Bodh Gaya is the holiest site for the Buddhists world over. It was bombed early Sunday morning in a series of Islamic terror attacks. Their most holy site. The Muslims prohibit the Jews from praying at their most holy site (the Temple Mount), not to mention their false religious claims to Jerusalem. The Muslims are converting one of the most important monuments of Christianity, the 6th-century Church of Hagia Sophia, into a mosque. Tens of thousands of Hindu temples have been destroyed by Muslims.
But Robert Spencer and I are banned from Britian because we discuss such things. Such is poison fruit of a world held hostage by savages.
“Terror attack rocks Bihar’s Bodh Gaya, serial blasts at Mahabodhi temple” Hindustan Times, HT Correspondents Gaya/New Delhi, July 07, 2013 (thans to Lookmann)
“It is a terror attack,” Union minister of state for home RPN Singh said about the blasts that took place between 5:30 and 5:58am.
Sources in the ministry of home affairs said there had been intelligence of a possible attack on the temple and Bihar was alerted last month.
The Intelligence Bureau (IB) had alerted the state that two terrorists, brothers originally from Bihar but based abroad in recent years, had entered the state to carry out terror attacks, according to an official aware about the intelligence input.
According to intelligence sources, Bodh Gaya has been in the crosshairs of Pakistan-based terrorists, who want to avenge violence against Rohingya Muslims in Buddhist-dominated Myanmar.
The police said crude explosives were used for the low-intensity blasts. No structural damage was reported to the 7th century temple, which is regarded as one of the holiest Buddhist shrines and is a Unesco World Heritage Site.
Buddhists from all over the world visit the temple, which has the Bodhi tree under which Buddha is said to have attained enlightenment.
“The holy Bodhi tree is safe and there is no damage to it,” said Bihar director general of police Abhayanand.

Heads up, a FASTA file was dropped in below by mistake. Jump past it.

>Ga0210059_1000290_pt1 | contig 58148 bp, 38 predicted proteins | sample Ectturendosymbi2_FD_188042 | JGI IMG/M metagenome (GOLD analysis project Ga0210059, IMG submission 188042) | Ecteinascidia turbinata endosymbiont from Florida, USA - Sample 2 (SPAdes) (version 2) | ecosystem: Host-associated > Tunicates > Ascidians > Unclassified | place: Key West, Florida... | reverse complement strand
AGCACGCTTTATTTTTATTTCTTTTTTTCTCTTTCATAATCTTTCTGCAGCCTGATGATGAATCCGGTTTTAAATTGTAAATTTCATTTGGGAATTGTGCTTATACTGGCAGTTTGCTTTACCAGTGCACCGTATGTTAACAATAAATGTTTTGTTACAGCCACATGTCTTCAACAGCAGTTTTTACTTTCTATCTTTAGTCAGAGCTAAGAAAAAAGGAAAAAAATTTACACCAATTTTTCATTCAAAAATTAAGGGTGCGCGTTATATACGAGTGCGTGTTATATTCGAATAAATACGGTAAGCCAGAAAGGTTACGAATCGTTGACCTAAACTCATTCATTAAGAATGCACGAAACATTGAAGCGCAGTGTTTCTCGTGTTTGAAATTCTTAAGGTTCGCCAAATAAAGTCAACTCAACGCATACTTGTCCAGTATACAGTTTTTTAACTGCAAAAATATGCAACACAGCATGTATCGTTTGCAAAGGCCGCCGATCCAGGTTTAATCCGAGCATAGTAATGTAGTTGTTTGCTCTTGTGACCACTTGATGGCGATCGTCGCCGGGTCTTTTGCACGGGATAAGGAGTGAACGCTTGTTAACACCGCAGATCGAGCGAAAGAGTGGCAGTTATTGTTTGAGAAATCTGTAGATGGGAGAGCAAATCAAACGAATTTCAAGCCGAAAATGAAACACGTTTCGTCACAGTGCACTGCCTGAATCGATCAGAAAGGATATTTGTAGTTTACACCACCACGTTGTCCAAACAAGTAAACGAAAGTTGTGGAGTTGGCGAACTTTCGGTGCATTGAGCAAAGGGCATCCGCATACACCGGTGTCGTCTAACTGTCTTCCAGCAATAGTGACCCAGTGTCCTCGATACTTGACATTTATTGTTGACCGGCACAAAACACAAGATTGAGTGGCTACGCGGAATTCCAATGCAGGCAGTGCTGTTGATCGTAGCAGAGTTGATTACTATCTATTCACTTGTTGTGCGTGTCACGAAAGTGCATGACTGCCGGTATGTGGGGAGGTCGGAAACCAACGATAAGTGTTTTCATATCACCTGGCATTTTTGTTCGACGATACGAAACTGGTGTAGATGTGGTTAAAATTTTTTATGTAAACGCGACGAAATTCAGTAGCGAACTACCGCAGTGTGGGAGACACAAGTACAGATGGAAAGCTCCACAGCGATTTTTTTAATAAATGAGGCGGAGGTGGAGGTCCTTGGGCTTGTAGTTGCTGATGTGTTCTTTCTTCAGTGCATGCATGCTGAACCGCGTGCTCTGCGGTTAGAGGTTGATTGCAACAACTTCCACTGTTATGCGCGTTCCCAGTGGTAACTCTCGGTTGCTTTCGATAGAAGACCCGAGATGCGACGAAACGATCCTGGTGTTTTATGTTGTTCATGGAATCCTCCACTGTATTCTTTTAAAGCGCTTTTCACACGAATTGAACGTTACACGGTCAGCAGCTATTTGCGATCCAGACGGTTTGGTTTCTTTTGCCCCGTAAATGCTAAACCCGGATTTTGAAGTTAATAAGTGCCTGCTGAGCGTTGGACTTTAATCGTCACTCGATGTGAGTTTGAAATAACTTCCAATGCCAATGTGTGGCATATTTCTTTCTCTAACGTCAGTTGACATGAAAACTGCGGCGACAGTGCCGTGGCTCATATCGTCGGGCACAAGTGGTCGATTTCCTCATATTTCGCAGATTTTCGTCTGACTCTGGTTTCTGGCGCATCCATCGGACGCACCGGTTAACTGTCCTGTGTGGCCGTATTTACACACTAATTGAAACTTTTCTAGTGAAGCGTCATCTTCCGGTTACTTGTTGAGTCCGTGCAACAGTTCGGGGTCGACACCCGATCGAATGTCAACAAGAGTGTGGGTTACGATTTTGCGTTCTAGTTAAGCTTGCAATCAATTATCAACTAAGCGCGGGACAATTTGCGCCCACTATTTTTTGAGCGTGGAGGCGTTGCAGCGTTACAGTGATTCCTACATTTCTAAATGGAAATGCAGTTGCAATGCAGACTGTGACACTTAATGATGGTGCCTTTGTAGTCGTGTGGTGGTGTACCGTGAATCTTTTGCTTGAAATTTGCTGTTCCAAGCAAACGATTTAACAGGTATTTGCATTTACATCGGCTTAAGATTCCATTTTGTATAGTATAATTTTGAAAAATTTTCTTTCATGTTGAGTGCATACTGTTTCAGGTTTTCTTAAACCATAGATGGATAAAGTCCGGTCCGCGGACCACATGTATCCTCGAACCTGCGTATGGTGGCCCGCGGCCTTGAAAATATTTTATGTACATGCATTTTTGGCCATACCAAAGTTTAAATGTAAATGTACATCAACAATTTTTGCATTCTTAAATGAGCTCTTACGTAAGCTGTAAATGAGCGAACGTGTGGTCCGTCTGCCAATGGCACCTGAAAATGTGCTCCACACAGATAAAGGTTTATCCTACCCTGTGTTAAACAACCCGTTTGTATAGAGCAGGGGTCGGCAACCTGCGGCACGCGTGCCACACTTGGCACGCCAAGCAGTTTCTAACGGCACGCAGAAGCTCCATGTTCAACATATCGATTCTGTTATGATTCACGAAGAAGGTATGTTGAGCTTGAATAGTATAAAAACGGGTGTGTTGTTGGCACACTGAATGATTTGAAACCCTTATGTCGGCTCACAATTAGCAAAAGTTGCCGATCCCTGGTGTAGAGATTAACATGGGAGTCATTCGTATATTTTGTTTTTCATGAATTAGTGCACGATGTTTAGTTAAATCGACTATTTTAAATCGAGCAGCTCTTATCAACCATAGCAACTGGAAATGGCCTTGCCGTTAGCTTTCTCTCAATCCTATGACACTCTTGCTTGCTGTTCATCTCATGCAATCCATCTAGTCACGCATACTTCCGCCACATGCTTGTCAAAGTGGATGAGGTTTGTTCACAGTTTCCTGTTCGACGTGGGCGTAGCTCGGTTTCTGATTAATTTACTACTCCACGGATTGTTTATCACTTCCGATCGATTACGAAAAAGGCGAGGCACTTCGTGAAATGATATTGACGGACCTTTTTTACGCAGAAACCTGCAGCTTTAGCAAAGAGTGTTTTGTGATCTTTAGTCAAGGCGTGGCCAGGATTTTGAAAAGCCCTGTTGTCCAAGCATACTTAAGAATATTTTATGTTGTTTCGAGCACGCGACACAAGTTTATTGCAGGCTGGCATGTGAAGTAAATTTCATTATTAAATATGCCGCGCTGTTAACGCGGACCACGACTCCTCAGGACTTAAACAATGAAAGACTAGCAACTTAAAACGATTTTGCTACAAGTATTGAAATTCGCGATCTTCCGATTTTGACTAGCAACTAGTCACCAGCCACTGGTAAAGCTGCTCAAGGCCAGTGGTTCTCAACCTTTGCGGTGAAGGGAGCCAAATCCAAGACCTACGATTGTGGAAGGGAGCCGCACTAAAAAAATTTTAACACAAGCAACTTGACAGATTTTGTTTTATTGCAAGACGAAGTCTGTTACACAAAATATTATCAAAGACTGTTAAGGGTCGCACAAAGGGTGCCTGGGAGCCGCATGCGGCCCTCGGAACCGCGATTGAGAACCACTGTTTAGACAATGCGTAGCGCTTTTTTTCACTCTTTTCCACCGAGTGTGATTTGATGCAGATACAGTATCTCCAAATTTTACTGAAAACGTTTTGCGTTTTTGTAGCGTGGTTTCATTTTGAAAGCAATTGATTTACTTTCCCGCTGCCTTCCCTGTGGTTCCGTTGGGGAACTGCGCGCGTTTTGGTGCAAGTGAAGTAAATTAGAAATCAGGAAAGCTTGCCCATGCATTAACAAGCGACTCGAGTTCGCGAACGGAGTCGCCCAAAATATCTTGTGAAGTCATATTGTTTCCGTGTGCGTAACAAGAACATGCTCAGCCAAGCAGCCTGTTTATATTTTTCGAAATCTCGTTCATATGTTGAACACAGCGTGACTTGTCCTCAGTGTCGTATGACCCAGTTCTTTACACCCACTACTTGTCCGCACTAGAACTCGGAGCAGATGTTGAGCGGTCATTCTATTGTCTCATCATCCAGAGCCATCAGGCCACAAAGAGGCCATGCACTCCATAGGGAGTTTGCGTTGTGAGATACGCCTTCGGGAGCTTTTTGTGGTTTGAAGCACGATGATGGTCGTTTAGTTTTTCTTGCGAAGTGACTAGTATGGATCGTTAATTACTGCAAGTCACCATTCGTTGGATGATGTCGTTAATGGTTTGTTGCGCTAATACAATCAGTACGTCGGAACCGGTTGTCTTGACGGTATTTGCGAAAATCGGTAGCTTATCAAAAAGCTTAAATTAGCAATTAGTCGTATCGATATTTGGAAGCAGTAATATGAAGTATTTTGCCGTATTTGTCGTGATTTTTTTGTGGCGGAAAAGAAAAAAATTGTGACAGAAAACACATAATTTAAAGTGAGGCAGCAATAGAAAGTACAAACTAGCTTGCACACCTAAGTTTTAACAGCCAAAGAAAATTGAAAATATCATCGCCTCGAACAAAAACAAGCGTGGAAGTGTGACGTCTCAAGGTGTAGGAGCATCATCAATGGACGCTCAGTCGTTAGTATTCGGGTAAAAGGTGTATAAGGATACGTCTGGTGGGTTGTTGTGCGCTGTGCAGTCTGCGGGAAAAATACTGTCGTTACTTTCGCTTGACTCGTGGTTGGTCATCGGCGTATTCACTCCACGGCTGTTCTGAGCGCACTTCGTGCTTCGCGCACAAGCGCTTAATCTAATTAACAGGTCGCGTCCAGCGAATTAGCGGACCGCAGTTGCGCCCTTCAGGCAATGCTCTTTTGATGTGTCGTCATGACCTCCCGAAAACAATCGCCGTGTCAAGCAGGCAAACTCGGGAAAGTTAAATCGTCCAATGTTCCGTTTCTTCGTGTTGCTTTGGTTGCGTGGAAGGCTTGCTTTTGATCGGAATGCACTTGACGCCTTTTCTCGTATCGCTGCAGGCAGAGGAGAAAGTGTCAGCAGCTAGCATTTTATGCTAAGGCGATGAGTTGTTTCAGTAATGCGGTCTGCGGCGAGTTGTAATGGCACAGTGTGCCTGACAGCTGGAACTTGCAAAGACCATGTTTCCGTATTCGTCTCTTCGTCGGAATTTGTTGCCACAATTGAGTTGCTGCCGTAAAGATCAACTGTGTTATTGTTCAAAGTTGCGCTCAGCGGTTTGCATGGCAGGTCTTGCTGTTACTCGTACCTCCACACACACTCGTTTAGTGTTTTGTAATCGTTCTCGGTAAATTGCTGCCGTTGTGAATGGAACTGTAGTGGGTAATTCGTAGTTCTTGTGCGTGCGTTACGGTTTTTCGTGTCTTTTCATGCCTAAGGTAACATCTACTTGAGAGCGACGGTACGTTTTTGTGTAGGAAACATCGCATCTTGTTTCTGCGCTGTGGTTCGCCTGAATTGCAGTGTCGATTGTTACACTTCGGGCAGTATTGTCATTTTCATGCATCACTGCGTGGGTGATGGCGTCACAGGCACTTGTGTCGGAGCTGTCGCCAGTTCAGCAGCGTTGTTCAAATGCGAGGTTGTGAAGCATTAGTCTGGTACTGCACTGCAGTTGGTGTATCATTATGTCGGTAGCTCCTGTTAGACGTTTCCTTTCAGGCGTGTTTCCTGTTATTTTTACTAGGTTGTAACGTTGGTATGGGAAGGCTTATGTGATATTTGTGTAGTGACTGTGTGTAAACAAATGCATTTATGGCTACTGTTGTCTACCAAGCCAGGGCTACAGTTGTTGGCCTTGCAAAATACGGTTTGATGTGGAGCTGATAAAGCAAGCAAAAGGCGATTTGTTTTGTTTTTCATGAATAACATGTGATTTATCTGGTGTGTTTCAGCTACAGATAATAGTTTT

While four blasts took place inside the Mahabodhi Temple complex, three occurred at the Terega monastery, the usual abode of the 17th Karmapa, Ogyen Trinley Dorje, whenever he is in town, the police said.
The Karmapa – head of the Karma Kagyu school, one of the four main schools of Tibetan Buddhism – was not in Bodh Gaya at the time of the blasts.
A blast also took place near the base of an 80-feet-tall Buddha statue and another went off inside an empty tourist bus, bearing Uttar Pradesh registration, parked close to the temple complex. Gaya City superintendent of police Chandan Kushwaha said two live bombs were recovered from the area – one of them near the 80-ft Buddha statue – and defused.
The Centre rushed experts from the National Investigation Agency (NIA) and the National Security Guard (NSG) to the site of the blasts.
Arvind Singh, a member of Mahabodhi Temple Management Committee, said the injured monks – Myanmar national Vilas Ga, 30, and Tibetan Tenzing Dorjee, 50, were admitted to Magadh Medical College and Hospital.
Bihar chief minister Nitish Kumar condemned the blasts and rushed to Bodh Gaya, about 140 km southwest of capital Patna. He admitted the IB and other security agencies had alerted the state government about the Mahabodhi temple complex being in terror crosshairs, but evaded questions on lapse in security.
Kumar said he would request the Centre to deploy the Central Industrial Security Force (CISF) to take over the security of the temple complex. “This is the appropriate agency for the job.”
Last year, security of the Mahabodhi temple was handed over to the special task force of Bihar Police.
State additional director general of police (law and order) SK Bhardwaj said prima facie the serial blasts were the handiwork of some terrorist organisation.
No terrorist outfit has claimed responsibility for the attack so far. Gaya is also a Maoist stronghold.
Bodh Gaya is a high priority area and always has an adequate amount of security cover. Pilgrims are thoroughly checked before they enter the temple.
Investigators are trying to ascertain the point of security breach.
Attacks on Buddhists are rare in India but there have been tensions in the wider region recently following clashes between Buddhists and Muslims in Myanmar, Sri Lanka and Bangladesh.
The complex attracts visitors from around the world during the peak tourist season from October to March.
Pamela Geller is the Editor of Atlas Shrugs and a regular contributor to The D.C. Clothesline.